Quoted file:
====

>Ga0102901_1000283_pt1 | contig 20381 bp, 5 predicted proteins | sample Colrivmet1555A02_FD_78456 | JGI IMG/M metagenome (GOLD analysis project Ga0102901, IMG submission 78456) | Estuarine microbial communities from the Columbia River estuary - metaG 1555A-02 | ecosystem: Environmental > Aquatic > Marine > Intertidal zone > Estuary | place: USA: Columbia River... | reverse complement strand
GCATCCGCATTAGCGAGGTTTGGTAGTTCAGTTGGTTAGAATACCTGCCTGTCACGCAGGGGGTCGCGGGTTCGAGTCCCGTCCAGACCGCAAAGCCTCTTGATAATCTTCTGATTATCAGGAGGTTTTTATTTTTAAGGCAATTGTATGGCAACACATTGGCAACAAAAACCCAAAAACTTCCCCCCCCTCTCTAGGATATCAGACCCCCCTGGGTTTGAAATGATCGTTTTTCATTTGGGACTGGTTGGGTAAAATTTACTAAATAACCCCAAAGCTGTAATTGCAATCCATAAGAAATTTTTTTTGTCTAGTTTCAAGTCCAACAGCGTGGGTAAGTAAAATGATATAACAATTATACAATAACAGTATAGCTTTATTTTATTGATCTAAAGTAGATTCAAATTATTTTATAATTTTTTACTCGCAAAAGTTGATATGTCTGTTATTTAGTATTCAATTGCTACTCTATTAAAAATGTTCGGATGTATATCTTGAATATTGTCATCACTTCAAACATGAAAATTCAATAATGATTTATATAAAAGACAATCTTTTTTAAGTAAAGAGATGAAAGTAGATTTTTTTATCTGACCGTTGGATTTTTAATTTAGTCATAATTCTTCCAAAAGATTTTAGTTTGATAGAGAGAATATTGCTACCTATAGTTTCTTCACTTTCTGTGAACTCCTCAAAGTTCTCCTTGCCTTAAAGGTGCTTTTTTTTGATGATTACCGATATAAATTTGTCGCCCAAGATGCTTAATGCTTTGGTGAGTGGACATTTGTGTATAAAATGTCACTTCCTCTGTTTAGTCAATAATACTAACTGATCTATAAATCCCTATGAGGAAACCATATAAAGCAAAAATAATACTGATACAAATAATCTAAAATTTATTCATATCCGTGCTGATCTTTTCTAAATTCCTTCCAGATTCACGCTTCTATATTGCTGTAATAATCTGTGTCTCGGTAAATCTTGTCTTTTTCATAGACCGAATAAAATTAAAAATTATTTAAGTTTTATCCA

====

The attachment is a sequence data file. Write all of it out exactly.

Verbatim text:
>Ga0102901_1000283_pt1 | contig 20381 bp, 5 predicted proteins | sample Colrivmet1555A02_FD_78456 | JGI IMG/M metagenome (GOLD analysis project Ga0102901, IMG submission 78456) | Estuarine microbial communities from the Columbia River estuary - metaG 1555A-02 | ecosystem: Environmental > Aquatic > Marine > Intertidal zone > Estuary | place: USA: Columbia River... | reverse complement strand
GCATCCGCATTAGCGAGGTTTGGTAGTTCAGTTGGTTAGAATACCTGCCTGTCACGCAGGGGGTCGCGGGTTCGAGTCCCGTCCAGACCGCAAAGCCTCTTGATAATCTTCTGATTATCAGGAGGTTTTTATTTTTAAGGCAATTGTATGGCAACACATTGGCAACAAAAACCCAAAAACTTCCCCCCCCTCTCTAGGATATCAGACCCCCCTGGGTTTGAAATGATCGTTTTTCATTTGGGACTGGTTGGGTAAAATTTACTAAATAACCCCAAAGCTGTAATTGCAATCCATAAGAAATTTTTTTTGTCTAGTTTCAAGTCCAACAGCGTGGGTAAGTAAAATGATATAACAATTATACAATAACAGTATAGCTTTATTTTATTGATCTAAAGTAGATTCAAATTATTTTATAATTTTTTACTCGCAAAAGTTGATATGTCTGTTATTTAGTATTCAATTGCTACTCTATTAAAAATGTTCGGATGTATATCTTGAATATTGTCATCACTTCAAACATGAAAATTCAATAATGATTTATATAAAAGACAATCTTTTTTAAGTAAAGAGATGAAAGTAGATTTTTTTATCTGACCGTTGGATTTTTAATTTAGTCATAATTCTTCCAAAAGATTTTAGTTTGATAGAGAGAATATTGCTACCTATAGTTTCTTCACTTTCTGTGAACTCCTCAAAGTTCTCCTTGCCTTAAAGGTGCTTTTTTTTGATGATTACCGATATAAATTTGTCGCCCAAGATGCTTAATGCTTTGGTGAGTGGACATTTGTGTATAAAATGTCACTTCCTCTGTTTAGTCAATAATACTAACTGATCTATAAATCCCTATGAGGAAACCATATAAAGCAAAAATAATACTGATACAAATAATCTAAAATTTATTCATATCCGTGCTGATCTTTTCTAAATTCCTTCCAGATTCACGCTTCTATATTGCTGTAATAATCTGTGTCTCGGTAAATCTTGTCTTTTTCATAGACCGAATAAAATTAAAAATTATTTAAGTTTTATCCA